That’s the opening argument? It’s flawed to begin with – you can be “working [your] heart out” and maybe you’re not a high-performer. It depends on what “working hard” means to you. If the author really means working diligently on tasking assigned – then the issue is that this is a bad company and a bad boss. And be careful of being jealous of what another employee is doing – yes, it’s taxing – but casting stones is a dangerous behavior in life. Look, I’ve been there – I was on a project in my early 20s where a small team worked 2 shifts (roughly 7am to 11pm) for almost two months straight to address an issue. And we saw others in the same offices rolling in at 9, taking a full lunch, and rolling home after (maybe) eight hours. But it didn’t bother me or the team I was on – we were motivated to excel and fix the issue. Maybe in three months, they’ll be overtaxed. Or, guess what, six months later the company had layoffs and guess who were the first cut? Yeah, not the teams that busted ass working hard. So maybe companies don’t move at the millennial caffeine-driven, Snapchat, and 140-character limited speed. But it might realize the situation more than you think. By the way, do I begrudge you quitting over this? Nope. If you were overtaxed and got no help and little recognition of your level of work while other resources (given that they could be pitching in) slacked off, then you’re probably better off somewhere else.
ROI is not enough for me.
I spent Sunday thinking about how I can make a difference to our customers. Now it’s Monday morning, what do I hear? Stock price. Billing. ROI. Suddenly, my Monday power playlist seems useless. I’m sitting in a conference room listening to you drag on about cash flow.
I was making more money bartending in college than I am at this entry-level job. You say I’ll get a raise in a year if the company hits a certain number? So what? I need something to care about today. Talk to me about how we make a difference, not your ROI report.
Ok, hopefully your entry level job is not a job but the beginning of a career where you’ll gain experience and knowledge and rise in your role and responsibilities. Plus, if it’s ROI isn’t enough for me, then don’t complain that your college bartending gig earned you more money (ROI). It’s a self-defeating argument. You need to find a job where what you do makes you happy. I’ve tried carious things and I put up with a lot of frustrations so that I’m doing something day-to-day that matters to me. It’s life. This isn’t the Garden of Eden or Utopia. And guess what, if companies in this country didn’t care about ROI, then our economy isn’t going to grow. And we’ll have a lack of jobs. And you’ll be stuck bartending in a college bar.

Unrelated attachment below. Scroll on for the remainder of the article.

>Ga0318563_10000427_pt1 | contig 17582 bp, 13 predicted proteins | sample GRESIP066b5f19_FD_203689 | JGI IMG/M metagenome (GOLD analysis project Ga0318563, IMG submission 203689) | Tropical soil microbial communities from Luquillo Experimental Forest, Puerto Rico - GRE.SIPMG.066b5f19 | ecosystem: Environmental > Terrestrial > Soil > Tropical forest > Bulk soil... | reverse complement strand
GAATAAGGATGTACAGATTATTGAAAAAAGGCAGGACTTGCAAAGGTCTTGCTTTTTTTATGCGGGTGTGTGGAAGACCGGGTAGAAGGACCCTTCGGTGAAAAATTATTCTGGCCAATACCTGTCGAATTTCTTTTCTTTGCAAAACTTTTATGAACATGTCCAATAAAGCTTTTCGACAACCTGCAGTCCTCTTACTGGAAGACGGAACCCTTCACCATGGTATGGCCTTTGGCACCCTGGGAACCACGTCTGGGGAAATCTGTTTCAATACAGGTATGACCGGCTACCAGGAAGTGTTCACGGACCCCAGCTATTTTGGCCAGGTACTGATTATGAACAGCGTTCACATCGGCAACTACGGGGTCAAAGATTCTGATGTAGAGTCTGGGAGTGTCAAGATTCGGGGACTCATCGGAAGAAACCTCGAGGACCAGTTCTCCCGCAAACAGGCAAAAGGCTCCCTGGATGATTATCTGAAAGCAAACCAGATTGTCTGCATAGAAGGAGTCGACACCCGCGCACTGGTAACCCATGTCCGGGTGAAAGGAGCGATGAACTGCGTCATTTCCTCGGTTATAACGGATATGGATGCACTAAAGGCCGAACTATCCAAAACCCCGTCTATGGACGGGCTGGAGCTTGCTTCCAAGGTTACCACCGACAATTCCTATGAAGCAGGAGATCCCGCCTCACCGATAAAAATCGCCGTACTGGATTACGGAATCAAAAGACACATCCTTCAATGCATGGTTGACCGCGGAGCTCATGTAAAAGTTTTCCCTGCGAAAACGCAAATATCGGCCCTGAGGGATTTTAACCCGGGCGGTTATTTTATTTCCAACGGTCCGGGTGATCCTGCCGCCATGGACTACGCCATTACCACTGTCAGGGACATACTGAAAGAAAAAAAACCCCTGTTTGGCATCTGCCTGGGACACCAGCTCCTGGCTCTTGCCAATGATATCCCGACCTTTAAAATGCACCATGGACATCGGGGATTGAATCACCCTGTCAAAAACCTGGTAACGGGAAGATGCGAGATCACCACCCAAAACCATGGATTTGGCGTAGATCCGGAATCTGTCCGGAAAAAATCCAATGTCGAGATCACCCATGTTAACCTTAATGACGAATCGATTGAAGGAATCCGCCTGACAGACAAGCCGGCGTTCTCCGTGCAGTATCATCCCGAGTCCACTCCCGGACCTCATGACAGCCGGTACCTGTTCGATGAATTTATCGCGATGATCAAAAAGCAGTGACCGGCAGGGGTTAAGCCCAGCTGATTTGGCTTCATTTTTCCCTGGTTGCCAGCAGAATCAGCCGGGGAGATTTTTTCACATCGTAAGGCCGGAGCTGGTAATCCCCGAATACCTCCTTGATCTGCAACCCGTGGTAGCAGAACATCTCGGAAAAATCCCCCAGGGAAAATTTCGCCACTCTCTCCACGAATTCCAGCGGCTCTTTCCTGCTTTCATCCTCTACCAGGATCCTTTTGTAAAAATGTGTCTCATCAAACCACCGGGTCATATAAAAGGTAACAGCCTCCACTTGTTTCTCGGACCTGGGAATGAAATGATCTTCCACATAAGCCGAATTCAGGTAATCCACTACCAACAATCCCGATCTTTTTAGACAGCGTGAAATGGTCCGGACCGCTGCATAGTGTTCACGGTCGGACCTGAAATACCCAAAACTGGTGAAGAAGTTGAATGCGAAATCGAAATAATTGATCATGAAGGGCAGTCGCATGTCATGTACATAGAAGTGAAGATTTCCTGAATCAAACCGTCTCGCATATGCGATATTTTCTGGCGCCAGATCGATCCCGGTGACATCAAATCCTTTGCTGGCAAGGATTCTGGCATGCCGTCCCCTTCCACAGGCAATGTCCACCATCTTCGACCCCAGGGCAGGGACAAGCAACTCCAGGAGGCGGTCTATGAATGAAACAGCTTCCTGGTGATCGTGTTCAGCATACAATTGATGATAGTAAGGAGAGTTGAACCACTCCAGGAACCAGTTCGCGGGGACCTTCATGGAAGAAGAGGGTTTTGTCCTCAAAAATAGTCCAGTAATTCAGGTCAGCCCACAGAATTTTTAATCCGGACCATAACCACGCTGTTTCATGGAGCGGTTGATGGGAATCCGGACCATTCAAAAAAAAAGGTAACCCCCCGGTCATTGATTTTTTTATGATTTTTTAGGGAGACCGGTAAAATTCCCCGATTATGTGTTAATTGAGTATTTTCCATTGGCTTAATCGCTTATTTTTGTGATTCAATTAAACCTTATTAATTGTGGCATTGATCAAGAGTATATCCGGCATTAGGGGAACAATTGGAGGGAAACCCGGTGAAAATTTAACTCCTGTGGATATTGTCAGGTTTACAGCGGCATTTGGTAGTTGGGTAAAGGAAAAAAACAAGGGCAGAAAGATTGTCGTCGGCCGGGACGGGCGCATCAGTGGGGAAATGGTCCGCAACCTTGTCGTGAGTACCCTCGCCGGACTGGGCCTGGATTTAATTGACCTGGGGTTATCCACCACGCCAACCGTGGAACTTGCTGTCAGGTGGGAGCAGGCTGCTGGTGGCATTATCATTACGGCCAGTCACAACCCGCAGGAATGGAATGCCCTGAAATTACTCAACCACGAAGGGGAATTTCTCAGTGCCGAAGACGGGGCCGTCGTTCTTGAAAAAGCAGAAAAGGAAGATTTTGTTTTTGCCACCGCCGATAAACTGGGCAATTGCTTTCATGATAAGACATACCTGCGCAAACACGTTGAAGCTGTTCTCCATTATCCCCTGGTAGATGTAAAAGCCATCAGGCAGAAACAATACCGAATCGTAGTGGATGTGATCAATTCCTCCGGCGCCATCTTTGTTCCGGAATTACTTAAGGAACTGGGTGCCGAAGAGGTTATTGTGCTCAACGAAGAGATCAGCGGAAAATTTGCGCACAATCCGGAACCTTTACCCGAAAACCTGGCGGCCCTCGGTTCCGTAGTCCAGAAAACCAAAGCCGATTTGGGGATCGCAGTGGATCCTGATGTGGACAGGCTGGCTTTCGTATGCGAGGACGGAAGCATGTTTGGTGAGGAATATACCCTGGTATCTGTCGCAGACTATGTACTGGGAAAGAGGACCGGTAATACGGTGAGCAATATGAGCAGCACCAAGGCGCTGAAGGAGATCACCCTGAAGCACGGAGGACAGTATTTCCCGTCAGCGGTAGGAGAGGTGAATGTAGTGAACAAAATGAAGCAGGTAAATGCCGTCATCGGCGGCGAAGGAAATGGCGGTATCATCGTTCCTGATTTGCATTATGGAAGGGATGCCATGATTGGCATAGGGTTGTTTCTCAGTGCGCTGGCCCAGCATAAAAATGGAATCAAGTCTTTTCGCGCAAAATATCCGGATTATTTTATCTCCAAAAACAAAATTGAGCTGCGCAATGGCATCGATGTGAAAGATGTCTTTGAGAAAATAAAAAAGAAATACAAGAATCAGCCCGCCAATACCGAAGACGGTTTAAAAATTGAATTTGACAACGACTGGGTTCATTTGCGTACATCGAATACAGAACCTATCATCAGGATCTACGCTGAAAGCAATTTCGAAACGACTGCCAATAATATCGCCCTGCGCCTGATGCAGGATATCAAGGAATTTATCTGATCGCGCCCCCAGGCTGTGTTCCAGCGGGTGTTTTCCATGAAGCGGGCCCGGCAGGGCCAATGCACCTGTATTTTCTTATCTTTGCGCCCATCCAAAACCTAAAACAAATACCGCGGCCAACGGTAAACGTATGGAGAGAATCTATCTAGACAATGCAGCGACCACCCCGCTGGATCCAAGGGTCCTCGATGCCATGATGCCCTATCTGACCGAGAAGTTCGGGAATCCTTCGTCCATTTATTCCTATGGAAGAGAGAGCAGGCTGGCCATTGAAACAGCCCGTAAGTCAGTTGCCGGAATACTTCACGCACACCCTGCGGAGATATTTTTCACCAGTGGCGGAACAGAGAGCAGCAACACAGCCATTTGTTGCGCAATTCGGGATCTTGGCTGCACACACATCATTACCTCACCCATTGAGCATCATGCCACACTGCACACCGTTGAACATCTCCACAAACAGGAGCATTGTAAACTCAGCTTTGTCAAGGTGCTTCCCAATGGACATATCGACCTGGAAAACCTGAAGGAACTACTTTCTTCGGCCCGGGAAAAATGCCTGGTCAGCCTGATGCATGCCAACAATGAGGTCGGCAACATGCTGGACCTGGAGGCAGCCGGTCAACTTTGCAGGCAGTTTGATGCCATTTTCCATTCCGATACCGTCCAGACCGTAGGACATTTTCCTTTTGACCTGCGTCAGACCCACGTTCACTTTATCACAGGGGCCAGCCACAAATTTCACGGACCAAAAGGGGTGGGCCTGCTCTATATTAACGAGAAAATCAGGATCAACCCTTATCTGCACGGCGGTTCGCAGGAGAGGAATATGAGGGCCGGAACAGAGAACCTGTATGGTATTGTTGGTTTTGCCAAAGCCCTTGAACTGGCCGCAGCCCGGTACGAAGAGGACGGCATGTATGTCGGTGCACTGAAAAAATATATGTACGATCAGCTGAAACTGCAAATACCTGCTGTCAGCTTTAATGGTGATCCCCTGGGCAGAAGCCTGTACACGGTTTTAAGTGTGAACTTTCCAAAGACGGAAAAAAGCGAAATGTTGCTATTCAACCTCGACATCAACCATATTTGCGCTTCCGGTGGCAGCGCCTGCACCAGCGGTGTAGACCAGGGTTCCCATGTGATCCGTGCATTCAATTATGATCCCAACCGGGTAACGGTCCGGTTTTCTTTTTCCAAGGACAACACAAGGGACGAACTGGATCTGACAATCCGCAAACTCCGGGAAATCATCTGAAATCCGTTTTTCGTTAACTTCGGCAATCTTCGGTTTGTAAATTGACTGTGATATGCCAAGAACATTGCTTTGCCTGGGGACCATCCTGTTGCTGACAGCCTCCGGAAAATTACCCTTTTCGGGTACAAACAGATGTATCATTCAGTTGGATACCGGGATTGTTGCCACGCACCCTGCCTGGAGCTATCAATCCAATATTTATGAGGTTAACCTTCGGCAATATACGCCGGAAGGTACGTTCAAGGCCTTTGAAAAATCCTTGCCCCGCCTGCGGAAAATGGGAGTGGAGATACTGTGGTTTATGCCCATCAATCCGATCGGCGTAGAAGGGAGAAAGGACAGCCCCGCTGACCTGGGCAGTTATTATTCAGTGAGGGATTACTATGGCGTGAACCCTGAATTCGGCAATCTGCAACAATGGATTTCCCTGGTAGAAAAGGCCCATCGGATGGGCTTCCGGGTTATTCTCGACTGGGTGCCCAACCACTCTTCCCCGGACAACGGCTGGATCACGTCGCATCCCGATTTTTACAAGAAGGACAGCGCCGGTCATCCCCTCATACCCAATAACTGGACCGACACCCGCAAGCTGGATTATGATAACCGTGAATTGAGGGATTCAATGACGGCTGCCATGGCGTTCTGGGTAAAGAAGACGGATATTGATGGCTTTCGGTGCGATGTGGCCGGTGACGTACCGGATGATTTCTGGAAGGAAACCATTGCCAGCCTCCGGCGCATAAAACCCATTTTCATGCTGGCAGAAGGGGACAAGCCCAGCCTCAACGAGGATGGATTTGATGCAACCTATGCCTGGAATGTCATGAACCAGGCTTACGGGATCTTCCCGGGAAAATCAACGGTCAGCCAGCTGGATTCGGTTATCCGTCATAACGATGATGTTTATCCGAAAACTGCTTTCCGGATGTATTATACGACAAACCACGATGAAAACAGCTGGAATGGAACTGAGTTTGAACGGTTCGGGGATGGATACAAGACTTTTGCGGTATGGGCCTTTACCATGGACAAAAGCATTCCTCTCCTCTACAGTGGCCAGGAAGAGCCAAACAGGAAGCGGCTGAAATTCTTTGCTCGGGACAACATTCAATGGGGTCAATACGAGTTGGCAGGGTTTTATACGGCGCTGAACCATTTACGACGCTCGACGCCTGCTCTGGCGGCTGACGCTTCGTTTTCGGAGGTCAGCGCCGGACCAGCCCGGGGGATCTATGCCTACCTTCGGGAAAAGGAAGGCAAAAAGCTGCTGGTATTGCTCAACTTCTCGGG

The next two points:
3. Culture is more than free Panera
4. It’s ok to get personal
are fine but basically hint (when considered with the previous two) that the author has worked at large corporations where these are problems. Maybe the companies weren’t the right fit for the author. It is fine to quit but don’t blame it on the company – it’s just not a fit. There are plenty of folks out there in the workforce that enjoy being a day-in-day-out head-down worker in a cube. And there are plenty who don’t. Find your place. Look around. Ask better questions when you interview.
As a rebuttal, I’d refer to this post in Inc. Magazine. It covers the perceived gap by the previous author fairly well. I don’t buy into it 100% but it’s pretty good. Let me provide a nuance to the point about point number eight: Business and going to work is primarily about one thing: making money. Don’t misread this. It matters but it’s not the end-all-be-all. Millennials need to understand the following: if the economy doesn’t start improving better, if the country’s debt situation isn’t addressed, if government spending isn’t controlled, they’ll be burdened with the results illustrated in the charts below when they are older and trying to raise families…and someday retire.